The concept that plants can “communicate” with each other is not a new one (Baldwin and Schultz 1983), but until recently, research evidence pointed to interplant signaling via aerial pathways, which are driven by production of volatile organic compounds (VOCs) produced by plant leaves (Heil and Karban 2009), often in response to mechanical or herbivore-induced damage. In addition, there is now increasing recognition of root-to-root signaling via exudates released into the rhizosphere (Semchenko et al. 2014), and there is even evidence for kin recognition in both aerial (Karban et al. 2013) and root exudate signaling pathways (Lepik et al. 2012). These ›ndings raise intriguing questions concerning the evolutionary drivers of plant-to-plant signaling from the perspective of plants either sending or receiving signals and rede›ne how we consider competitive interactions in plant communities. However, recent exciting work has added a new and fascinating level of complexity to this research arena by providing compelling evidence that fungal mycelium can act as underground conduits for signals transferred from plant to plant in response to pests and pathogens (Figure 37.1; Babikova et al. 2013a,b; Song et al. 2010, 2014, 2015). Thus, the soil fungal community and, speci›cally, mycorrhizal fungi are now known to have a role in plant-to-plant signaling and in mediating plant-plant interactions and broader multitrophic interactions than hitherto thought. Such signaling processes rely on the formation of “common mycorrhizalnetworks” (CMNs), when mycorrhizal mycelia interact and form physical connections between the root systems of two or more host plants (Selosse et al. 2006). Common mycorrhizal networks are likely to be ubiquitous in nature, because most mycorrhizal fungi produce extra-radical mycelium. With the exception of ectomycorrhizal (ECM) fungi that are of the smooth contact type (Agerer 2001), most ECM fungi produce extra-radical mycelium, and some “long-distance” growth forms produce rhizomorphs that can grow many meters through soil, giving them potential to connect many roots (Taylor 2006). In addition, although ericoid mycorrhizal (ERM) fungi are often wrongly considered to produce small amounts of extra-radical mycelia, most ERM hyphae are concentrated in close proximity to host roots (Read 1984), so CMNs formed by ERM fungi are likely to operate only at a very localized spatial scale (Grelet et al. 2010). In contrast, the length of extra-radical mycelia of arbuscular mycorrhizal (AM) and ECM fungi vary considerably among ecosystems, and estimates frequently range from 10 to 100 m hyphae g−1soil or even up to hundreds of meters of hyphae per meter of root length.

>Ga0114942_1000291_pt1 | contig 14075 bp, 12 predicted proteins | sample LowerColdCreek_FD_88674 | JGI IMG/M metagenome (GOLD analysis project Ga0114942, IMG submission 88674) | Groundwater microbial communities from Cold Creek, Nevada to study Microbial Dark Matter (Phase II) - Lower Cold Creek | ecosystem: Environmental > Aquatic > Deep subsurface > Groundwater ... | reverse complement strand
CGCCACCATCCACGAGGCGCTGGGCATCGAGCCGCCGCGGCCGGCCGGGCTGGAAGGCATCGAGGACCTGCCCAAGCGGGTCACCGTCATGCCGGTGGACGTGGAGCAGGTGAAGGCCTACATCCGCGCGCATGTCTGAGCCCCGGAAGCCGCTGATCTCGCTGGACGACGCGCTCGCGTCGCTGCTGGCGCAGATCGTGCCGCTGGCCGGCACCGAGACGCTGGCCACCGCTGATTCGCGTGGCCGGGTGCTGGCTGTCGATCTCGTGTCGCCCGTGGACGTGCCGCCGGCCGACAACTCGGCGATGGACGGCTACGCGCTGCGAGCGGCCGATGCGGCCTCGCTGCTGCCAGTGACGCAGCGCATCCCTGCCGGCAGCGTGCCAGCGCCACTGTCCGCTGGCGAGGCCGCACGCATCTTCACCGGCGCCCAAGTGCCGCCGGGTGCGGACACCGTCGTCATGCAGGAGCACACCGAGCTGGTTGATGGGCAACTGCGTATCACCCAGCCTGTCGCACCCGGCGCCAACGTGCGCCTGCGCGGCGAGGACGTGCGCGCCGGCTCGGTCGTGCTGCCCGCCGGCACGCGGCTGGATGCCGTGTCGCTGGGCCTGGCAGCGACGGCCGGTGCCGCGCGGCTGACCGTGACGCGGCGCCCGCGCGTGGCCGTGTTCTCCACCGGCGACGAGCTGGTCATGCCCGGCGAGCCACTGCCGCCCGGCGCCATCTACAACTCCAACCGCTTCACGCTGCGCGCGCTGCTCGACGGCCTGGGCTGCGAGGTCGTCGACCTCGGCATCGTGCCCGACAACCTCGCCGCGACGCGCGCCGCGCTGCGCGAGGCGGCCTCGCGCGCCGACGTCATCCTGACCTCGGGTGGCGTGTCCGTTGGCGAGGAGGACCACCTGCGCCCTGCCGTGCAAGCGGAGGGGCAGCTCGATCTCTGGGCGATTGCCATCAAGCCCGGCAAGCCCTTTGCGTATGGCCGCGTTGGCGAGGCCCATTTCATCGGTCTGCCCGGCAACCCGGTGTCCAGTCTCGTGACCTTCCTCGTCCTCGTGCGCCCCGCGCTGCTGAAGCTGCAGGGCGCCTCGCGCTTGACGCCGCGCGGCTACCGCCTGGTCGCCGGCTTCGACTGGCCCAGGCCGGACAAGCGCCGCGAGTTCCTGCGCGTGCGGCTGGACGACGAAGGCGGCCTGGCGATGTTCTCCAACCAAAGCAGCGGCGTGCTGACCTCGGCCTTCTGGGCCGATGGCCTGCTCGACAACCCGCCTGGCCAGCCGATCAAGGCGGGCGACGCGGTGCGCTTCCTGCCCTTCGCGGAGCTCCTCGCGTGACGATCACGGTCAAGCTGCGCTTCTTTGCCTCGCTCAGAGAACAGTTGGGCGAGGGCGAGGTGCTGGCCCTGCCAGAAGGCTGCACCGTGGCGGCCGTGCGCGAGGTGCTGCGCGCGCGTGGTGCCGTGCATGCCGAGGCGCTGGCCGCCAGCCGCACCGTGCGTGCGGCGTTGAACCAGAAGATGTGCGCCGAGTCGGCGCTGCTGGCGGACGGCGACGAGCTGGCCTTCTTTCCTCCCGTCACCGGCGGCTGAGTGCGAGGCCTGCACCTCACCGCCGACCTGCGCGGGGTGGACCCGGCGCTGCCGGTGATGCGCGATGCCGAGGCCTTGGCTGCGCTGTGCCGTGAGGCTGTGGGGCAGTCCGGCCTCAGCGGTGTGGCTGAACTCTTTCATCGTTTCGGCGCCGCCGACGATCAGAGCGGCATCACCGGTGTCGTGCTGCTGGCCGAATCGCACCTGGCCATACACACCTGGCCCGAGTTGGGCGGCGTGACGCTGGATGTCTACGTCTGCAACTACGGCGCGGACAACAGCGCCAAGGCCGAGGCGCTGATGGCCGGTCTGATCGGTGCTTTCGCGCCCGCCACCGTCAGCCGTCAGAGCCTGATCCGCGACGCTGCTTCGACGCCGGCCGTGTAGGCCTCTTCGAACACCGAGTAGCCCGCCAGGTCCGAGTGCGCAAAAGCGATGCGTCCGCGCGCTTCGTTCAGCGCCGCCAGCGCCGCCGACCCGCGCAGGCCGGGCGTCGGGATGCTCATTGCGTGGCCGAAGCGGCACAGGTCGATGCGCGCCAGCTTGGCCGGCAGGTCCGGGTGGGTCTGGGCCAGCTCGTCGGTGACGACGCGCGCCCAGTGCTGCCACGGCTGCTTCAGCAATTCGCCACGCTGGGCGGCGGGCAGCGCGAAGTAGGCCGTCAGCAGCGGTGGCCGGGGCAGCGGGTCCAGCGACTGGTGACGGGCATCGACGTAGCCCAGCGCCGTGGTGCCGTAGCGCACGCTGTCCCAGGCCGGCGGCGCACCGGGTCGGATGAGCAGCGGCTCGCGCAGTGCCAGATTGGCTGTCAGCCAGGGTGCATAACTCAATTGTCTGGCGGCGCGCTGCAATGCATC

|Title of host publication||The Fungal Community|
|Subtitle of host publication||Its Organization and Role in the Ecosystem|
|Editors||John Dighton, James F White|
|Number of pages||10|
|ISBN (Print)||9781498706650, 9781032097176|
|Publication status||Published - 2017|